Mouth (neat): bang bang. Strong, peaty, farmy, wonderfully pungent and acrid, with a 1972-ness in the background. Pine sap, ashes, tar, liquorice… Then the kind of citrus fruits that one can only find in old peat monsters, rather between lemon and passion fruits (without being any of those), with a global profile that really starts to resemble last year’s 30 now, but with some extra-depth. With water: magnificently austere and sharp, extraordinarily compact, the best use of water. Please call the anti-maltoporn brigade. Finish: long, dry, peaty and a little peppery ala Talisker. Comments: rather more oomph than in the already wonderful TWE, more towards 1972. Brora lovers will understand. But warning, this baby mustn’t be rushed, because it takes its time to unfold. And it’s definitely more complex than last year’s 30 – while it’s got something of the 22yo-1972s Rare Malts. Yes I just checked. Ahem, to think that I had wanted to write a short note for this one. SGP:467 - 94 points.

MUSIC - Recommended listening to match the Broras: something very different today, with Louis XIV's court composer Jean-Baptiste Lully and his pump. It's En vain j'ai respecte la celebre mémoire from his opéra Atys, here in a famous rendition by William Christie's Arts Florissants. Play it loud and then please buy Les Arts Florissants' music.

Arts Florissants

December 6, 2011


Tasting four new Cardhu

Cardhu? I think that name is a good example of how independent bottlers can put a distillery back onto the geeks’ map. I don’t think it was possible, ten years ago, to taste four different new Cardhus! And although Cardhu is a heavy seller in some markets, the name never really appealed to us aficionados but now that some excellent bottlers could put their hands on a few casks, I think the name’s getting really bigger among the, err, cognoscenti. Ahem, cough, cough… So let’s have a few today, two officials I had never even heard of before, and then two new indie single casks. Of course the idea isn’t to compare them, they’re probably rather incomparable ;-).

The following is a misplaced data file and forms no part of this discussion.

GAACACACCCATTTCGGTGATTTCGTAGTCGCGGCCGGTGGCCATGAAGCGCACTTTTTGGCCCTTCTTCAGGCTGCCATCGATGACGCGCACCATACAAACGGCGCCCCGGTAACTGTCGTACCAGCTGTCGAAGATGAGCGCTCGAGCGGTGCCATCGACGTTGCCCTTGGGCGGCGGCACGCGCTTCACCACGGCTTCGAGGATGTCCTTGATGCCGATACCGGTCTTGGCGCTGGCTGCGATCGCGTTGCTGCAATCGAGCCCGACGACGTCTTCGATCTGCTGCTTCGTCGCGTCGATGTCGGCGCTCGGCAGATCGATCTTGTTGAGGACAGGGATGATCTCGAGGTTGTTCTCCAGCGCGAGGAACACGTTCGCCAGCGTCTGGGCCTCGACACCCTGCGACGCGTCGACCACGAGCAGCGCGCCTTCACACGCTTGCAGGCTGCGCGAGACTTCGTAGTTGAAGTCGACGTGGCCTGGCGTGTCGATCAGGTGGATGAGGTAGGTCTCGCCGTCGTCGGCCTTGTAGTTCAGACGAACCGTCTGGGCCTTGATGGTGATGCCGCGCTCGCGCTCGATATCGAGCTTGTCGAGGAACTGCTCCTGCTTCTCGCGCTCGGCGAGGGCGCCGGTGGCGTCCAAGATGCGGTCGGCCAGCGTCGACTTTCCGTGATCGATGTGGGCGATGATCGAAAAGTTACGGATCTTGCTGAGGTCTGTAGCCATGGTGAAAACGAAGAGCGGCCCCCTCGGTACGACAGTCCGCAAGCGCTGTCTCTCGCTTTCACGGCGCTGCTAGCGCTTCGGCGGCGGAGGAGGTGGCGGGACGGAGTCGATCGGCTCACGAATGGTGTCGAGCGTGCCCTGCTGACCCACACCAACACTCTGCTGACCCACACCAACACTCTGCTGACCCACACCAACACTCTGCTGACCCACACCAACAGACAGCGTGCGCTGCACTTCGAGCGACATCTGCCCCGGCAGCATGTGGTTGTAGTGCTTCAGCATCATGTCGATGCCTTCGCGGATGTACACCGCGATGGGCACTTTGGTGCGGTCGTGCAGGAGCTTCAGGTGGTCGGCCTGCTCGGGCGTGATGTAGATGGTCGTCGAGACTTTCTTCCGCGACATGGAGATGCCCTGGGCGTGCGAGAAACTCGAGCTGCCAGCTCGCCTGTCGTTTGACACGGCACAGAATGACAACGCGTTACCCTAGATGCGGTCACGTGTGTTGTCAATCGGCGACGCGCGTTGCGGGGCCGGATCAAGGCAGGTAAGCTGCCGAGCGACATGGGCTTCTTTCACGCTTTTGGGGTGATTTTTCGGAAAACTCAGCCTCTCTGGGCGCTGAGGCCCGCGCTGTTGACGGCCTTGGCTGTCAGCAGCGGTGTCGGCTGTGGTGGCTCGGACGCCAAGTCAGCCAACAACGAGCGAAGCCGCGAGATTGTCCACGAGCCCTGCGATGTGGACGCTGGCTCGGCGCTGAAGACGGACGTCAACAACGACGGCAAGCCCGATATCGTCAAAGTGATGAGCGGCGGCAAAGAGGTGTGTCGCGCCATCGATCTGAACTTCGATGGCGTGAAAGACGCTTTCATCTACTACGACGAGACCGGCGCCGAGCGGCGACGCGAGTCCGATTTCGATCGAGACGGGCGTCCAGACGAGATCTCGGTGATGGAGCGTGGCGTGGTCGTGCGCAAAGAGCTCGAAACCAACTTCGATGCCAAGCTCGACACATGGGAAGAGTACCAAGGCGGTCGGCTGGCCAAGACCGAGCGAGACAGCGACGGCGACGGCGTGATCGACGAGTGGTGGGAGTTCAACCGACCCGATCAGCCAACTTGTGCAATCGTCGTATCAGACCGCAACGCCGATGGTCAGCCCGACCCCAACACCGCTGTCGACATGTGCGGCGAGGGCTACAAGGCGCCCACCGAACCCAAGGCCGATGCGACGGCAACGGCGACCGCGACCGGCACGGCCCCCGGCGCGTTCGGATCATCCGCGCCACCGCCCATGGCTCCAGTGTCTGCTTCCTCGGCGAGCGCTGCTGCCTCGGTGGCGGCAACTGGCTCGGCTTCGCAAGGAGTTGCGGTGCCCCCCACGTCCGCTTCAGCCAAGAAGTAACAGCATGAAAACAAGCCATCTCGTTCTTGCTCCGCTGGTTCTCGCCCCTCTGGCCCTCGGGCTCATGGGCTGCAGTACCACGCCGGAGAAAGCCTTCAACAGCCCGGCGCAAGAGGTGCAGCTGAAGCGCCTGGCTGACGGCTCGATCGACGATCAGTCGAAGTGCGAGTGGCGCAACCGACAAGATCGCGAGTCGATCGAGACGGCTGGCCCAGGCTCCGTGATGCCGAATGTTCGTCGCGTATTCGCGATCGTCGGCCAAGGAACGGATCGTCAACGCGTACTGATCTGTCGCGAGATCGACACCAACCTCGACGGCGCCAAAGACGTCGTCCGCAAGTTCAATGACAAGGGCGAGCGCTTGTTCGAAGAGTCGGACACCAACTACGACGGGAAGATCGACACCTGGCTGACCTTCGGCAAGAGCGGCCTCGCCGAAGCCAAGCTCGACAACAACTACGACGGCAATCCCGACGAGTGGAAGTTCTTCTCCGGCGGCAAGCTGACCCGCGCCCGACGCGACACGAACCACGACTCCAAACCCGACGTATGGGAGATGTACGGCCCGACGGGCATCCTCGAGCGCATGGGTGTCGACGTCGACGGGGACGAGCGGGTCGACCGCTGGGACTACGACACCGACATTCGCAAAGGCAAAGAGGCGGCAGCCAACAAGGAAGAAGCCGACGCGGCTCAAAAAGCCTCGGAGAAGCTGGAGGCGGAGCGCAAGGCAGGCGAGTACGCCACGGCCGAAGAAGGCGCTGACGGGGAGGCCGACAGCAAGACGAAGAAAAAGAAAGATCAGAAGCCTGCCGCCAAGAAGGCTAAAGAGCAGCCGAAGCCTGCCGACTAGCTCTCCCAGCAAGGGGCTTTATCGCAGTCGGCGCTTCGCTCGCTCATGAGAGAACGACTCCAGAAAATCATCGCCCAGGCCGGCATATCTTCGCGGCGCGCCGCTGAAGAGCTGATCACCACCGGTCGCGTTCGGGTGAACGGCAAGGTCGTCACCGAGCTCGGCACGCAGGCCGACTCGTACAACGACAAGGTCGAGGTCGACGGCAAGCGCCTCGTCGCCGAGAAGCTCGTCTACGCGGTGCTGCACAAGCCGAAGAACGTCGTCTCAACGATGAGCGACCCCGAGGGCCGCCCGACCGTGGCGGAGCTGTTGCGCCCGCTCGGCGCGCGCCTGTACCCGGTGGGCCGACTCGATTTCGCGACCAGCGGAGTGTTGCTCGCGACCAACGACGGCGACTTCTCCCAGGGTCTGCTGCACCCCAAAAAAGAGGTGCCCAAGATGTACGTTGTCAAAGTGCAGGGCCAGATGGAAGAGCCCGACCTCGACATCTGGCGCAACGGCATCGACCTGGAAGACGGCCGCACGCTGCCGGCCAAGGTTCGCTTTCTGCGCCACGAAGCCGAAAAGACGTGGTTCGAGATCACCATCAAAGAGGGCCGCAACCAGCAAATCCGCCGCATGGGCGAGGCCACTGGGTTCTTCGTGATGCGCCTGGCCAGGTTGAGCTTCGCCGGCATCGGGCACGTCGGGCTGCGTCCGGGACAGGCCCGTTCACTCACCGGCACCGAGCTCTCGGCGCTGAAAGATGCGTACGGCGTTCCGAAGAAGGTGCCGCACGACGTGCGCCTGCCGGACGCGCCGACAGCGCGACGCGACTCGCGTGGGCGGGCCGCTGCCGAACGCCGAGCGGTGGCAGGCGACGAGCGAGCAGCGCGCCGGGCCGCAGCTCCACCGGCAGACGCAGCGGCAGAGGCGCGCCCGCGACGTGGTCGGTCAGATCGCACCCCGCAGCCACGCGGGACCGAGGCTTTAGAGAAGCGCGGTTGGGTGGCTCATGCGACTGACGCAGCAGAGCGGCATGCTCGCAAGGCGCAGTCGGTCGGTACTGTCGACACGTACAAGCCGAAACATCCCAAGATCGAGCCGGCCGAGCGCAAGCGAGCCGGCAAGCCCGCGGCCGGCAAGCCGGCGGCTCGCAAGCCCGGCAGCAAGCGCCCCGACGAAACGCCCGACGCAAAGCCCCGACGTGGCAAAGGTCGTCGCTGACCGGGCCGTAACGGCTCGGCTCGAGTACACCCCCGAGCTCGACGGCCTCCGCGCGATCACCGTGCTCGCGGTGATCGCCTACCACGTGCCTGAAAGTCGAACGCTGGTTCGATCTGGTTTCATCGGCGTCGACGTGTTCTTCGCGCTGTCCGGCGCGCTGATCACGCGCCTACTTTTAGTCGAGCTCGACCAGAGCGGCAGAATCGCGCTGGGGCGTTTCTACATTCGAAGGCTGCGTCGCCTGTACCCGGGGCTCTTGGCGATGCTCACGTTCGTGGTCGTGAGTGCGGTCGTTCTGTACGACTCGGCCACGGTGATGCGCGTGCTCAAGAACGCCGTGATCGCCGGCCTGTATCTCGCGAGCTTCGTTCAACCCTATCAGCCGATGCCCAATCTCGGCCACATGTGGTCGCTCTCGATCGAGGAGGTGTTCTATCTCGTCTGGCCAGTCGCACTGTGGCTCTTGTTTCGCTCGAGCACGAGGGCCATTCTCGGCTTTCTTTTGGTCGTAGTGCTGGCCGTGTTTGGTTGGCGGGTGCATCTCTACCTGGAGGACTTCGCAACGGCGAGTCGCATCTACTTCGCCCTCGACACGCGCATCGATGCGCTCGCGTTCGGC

Cardhu 15 yo (40%, OB, +/-2011) Two stars and a half As I suggested, the 12 is well known, but the 15? Colour: full gold. Nose: frankly, this smells like a good blend. Rather light, a little malty, a little earthy, a little honeyed, a little toasted/roasted and even a little smoky. And I quite like these notes of roasted pecans and fresh putty. It’s all very light but, as they say, it’s quite ‘pleasant’. Mouth: light but, again, ‘pleasant’. Orange and honey cake, a little gingerbread, earl grey tea, roasted nuts, Ovaltine (aka Ovomaltine in France) and just hints of sweet beer. Again, it’s rather ‘blendish’ than ‘malty’ but it’s perfectly honest whisky in my opinion. Finish: short but very clean and even fresh, on sweet gingerbread. Touches of cloves in the aftertaste. Comments: my definition of a 78 points whisky. ‘Good, loyal stuff but not very interesting’. SGP:431 - 78 points.


Cardhu 18 yo (40%, OB, +/-2011) Three stars and a half Colour: full gold. Nose: other territories here, there’s much more happening, and much more individuality, although it is light whisky again on the nose. Starts with notes of Cointreau and vanilla cream, develops more on floral notes (orange blossom) and keeps going on with a little coffee, fudge and toffee. Much more aromatic globally than the 15. Mouth: again, this baby has nothing to do with the 15 (and all the more the 12). Good body and appealing malty/honeyed sweetness, with a development on orange cake and liquorice and a faint earthiness that brings it more complexity. Some black tea as well. Finish: short to medium, clean, with more caramel and herbal teas. Aniseed? The aftertaste is rather peppery. Comments: I wouldn’t say this is a surprise but it’s certainly my favourite recent official Cardhu. SGP:551 - 83 points.


Cardhu 25 yo 1986/2011 (54.8%, Duncan Taylor, cask #789, 202 bottles) Four stars Colour: white wine. Nose: absolutely nothing to do with the OBs as this is almost naked, without any ‘roasted’ oak, vanilla or honey (or caramel). In fact, it’s very grassy malt whisky, with also quite some waxy, mineral and even phenolic notes that rather remind us of some wild yet austere old-skool Highlanders. Interesting! With water: maybe the relative lack of maturation shows more now, even if these notes of pears, plums and apples are very nice. In fact, it got much fruitier but maybe a notch simpler at the same time. Mouth (neat): rather hot and even spirity, eau-de-vie-ish, kirschy, raw… Almost as if it was distilled yesterday. Right, the day before yesterday. Now, the fact is that it’s rather beautiful ‘young’ spirit, especially if, like me, you like mirabelle, quetsche, or even this Swiss plum eau-de-vie called damassine (my MM compadre Patrick is THE specialist of damassine!) With water: a big, very sweet maltiness. Truckloads of barley sugar, orgeat and maple syrup and then all these rather beautiful eau-de-vie-ish notes yet again. Finish: medium long, all on garden fruits and the spirits made thereof. Comments: this naked (or ‘natural’) Cardhu is really worth tasting. Very high quality distillate – now, it tastes much younger than 25 in my view. SGP:641 - 86 points.